Leggett reports that after admitting that Shell’s reserves had been overstated by 20%, Watts still had to “revise them down a further three times.” The company is still reeling from the apparent failure of investments in the US shale gas boom. Last October the Financial Times reported that despite having invested “at least $24bn in so-called unconventional oil and gas in North America”, so far the bet “has yet to pay off.” With its upstream business struggling “to turn a profit”, Shell announced a “strategic review of its US shale portfolio after taking a $2.1bn impairment.” Shell’s outgoing CEO Peter Voser admitted that the US shale bet was a big regret: “Unconventionals did not exactly play out as planned.”

…Despite “soaring drilling rates,” US tight oil production has lifted “only around a million barrels a day.” As global oil consumption is at around 90 milion barrels a day, with conventional crude depleting “by over four million barrels a day of capacity each year” according to International Energy Agency (IEA) data, tight oil additions “can hardly be material in the global picture.” He reaches a similar verdict for shale gas, which he notes “contributes well under 1% of US transport fuel.”

…”Shale-gas drilling has dropped off a cliff since 2009. It is only a matter of time now before US shale-gas production falls. This is not material to the timing of a global oil crisis.”

In an interview, he goes further, questioning the very existence of a real North American ‘boom’: “How it can be that there is a prolonged and sustainable shale boom when so much investment is being written off in America – $32 billion at the last count?”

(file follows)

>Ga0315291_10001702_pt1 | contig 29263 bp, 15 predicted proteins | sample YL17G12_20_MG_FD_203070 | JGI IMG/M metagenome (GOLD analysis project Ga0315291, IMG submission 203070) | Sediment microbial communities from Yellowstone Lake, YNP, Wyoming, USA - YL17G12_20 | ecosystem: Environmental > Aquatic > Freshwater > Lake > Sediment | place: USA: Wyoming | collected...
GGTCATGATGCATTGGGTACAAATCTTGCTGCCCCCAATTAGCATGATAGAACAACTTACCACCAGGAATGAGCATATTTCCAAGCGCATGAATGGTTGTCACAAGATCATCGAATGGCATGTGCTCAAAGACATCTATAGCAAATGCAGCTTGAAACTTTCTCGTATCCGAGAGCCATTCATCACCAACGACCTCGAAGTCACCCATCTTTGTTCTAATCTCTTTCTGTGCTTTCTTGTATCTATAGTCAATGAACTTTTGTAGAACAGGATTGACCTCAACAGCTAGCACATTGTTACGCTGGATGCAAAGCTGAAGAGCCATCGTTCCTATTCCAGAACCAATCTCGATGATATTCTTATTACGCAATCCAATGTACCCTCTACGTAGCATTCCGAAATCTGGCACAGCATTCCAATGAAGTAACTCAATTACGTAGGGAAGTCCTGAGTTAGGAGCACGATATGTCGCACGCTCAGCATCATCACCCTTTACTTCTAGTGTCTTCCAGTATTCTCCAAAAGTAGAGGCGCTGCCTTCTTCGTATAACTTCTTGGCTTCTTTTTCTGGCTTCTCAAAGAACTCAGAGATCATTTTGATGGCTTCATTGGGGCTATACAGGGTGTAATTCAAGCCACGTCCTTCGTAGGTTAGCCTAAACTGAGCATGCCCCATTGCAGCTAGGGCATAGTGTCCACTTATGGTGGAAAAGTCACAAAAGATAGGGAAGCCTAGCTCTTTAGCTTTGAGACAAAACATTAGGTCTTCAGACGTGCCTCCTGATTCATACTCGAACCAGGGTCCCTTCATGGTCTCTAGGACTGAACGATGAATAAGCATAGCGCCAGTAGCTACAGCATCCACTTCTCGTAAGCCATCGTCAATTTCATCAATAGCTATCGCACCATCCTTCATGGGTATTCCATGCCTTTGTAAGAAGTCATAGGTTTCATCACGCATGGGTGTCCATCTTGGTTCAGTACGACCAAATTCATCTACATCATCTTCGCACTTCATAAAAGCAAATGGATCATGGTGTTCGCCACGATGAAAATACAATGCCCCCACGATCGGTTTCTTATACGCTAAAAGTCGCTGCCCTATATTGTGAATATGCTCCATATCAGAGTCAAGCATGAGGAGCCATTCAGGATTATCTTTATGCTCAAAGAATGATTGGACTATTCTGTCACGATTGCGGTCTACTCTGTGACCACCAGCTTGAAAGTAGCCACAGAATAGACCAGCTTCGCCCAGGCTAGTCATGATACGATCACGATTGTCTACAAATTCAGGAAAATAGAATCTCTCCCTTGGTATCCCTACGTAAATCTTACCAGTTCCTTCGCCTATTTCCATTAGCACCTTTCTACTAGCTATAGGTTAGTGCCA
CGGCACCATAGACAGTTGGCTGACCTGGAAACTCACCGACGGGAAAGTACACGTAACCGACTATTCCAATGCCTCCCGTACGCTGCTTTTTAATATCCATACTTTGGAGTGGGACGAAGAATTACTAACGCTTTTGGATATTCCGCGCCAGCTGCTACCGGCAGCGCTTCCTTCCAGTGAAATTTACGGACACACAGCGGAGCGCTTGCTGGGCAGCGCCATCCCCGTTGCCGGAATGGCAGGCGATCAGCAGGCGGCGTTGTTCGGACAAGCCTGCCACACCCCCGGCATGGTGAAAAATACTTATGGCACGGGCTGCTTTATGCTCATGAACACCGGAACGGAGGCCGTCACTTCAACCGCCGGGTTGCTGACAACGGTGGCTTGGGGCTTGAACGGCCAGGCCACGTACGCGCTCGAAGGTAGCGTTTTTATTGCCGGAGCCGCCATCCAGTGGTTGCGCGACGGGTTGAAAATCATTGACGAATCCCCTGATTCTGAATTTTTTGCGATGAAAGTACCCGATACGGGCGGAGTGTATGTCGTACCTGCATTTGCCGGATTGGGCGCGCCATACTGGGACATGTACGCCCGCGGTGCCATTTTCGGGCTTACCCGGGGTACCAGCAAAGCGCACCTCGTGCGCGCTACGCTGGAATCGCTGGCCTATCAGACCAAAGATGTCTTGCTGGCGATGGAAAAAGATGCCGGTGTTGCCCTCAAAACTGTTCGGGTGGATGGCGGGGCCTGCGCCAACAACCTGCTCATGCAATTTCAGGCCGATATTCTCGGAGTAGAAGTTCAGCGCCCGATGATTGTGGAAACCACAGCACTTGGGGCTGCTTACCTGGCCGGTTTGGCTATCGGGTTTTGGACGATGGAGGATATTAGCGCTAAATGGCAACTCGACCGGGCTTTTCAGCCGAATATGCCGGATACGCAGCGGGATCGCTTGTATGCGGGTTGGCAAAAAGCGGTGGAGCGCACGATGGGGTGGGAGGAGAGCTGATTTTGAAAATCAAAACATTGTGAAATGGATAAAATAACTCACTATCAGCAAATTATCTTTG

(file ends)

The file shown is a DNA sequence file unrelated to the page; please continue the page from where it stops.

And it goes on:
…The 2015 oil crunch forecast, Leggett writes, is corroborated by the Industry Task Force report:

“In this report we updated the evidence that defines global oil reserves and extraction rates, and concluded that the global peak production rate for oil would likely occur within the decade, very likely by 2015 at the latest – at a value no higher than 92 million barrels per day.”

Based on flow rate data, the report found that “increases in extraction would be slowing down in 2011–13 and dropping thereafter.” From then on, global oil production would drop “at 1% a year from 2015. If the then IEA forecast of demand rising to 105 million barrels a day in 2030 were to prove correct, supply would fall short in 2015.”

Ex govt adviser: “global market shock” from “oil crash” could hit in 2015 | Nafeez Ahmed | Environment |

[For more on the problems with projected shale oil and shale gas output via fracking (mainstream projections are almost always from organisations with vested interests and reasons to talk up their investments), please review the free to view online serialisation of the book by Richard Heinberg (author of the much respected ‘Museletter‘): Snake Oil and a longer and more in depth technical report by David Hughes, Drill Baby Drill.]